WALLENSTEIN AND BERNARD OF WEIMAR.
DURING the winter months which followed on the battle of Lützen neither of the hosts which contended for victory there maintained possession of Saxony or engaged in important operations beyond its borders. While Wallenstein, after evacuating the electorate, set up his winter quarters at Prague, and there collected the forces with which in May he joined Gallas in Silesia, the Swedish army broke up again into several divisions. That commanded by Bernard of Weimar, after clearing Saxony of Holk's and other Imperialist soldiery, passed into Thuringia and Franconia. In March Bernard pushed forward as far as the river Altmühl in the Ansbach territory, and, after a brush with the redoubtable Bavarian cavalry general, Johann von Werth, united his forces south of Donauwörth with those of Horn, who had in the last month of 1632 conquered nearly the whole of Elsass.
The expectant character of these movements on the one and the other side is explained by the fact that Lützen had virtually been a drawn battle. But in the summer of 1633 they came more or less to a standstill--Wallenstein's by his own calculated inaction, Bernard of Weimar's because of an agitation (it can hardly be called a mutiny) in the Swedish army, which was only with some difficulty repressed. Broadly speaking, we may regard this standstill as reflecting the doubts and difficulties which, after the death of the great King, pressed upon some of the chief combatants.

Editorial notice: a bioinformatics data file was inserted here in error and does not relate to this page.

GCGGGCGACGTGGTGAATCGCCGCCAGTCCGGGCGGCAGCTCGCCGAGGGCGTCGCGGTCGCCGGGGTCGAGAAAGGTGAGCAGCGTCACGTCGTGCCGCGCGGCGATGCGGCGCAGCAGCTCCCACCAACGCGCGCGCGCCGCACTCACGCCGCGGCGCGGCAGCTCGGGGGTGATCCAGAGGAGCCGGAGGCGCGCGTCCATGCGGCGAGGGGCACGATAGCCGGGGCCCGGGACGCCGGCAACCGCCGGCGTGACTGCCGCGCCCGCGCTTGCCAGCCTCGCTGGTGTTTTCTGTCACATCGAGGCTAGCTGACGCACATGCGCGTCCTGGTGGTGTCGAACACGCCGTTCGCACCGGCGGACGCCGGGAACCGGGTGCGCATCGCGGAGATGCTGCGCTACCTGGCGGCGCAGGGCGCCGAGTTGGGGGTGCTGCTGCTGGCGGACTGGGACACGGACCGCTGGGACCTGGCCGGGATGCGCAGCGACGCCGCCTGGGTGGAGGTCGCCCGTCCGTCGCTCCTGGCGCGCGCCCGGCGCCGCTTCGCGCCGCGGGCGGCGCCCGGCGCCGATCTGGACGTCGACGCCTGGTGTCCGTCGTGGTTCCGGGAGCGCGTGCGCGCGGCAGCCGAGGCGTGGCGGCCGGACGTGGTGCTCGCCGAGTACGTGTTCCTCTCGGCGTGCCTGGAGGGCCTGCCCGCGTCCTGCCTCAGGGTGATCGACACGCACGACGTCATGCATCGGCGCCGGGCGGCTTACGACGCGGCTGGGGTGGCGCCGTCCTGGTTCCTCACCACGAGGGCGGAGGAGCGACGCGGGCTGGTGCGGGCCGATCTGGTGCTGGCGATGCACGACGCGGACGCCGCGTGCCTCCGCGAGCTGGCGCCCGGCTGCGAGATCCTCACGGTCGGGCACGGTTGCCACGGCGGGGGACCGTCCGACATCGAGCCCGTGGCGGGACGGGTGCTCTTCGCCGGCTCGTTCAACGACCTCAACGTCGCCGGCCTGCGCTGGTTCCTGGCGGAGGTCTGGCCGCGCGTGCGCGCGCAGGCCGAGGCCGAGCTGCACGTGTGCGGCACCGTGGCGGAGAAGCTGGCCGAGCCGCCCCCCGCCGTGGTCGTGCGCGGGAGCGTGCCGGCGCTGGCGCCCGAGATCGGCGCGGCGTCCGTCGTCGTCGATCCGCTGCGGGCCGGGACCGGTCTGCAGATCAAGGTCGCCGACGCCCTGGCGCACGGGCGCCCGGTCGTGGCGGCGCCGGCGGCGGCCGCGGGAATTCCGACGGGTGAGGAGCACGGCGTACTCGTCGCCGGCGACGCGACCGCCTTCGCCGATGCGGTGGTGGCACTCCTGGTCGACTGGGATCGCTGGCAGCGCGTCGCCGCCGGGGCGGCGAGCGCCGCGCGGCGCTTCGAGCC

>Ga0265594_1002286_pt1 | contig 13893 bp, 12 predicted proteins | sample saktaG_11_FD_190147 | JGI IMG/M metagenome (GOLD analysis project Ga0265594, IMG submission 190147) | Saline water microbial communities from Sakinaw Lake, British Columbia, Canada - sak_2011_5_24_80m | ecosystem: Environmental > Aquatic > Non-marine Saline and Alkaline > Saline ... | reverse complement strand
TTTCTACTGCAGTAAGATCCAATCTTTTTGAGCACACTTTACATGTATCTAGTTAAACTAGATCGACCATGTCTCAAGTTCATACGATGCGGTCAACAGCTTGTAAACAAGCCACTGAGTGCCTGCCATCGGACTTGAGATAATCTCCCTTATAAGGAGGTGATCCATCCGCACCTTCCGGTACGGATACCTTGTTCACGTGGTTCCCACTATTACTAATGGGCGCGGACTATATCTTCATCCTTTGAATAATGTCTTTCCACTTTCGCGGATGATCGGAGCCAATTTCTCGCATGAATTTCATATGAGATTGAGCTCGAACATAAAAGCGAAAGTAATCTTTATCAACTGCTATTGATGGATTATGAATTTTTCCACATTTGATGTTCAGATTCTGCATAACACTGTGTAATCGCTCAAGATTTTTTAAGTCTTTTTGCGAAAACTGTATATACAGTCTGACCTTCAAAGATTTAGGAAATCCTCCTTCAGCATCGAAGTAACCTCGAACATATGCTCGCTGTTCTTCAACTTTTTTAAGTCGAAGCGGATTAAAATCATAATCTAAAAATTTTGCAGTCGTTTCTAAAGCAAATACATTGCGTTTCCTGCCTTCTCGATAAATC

The Swedes, though resolved not to break off except on their own terms the struggle of which their King had, first and last, so clearly defined the ends, could no longer exercise over its progress the controlling influence proper to his mighty personality. Gustavus Adolphus was succeeded on the Swedish throne by his daughter Christina, a child of six years of age; and, so long as she remained in tutelage, the government, as will be shown in a later chapter, was practically carried on by a small committee directed by the strong will of the Chancellor, Axel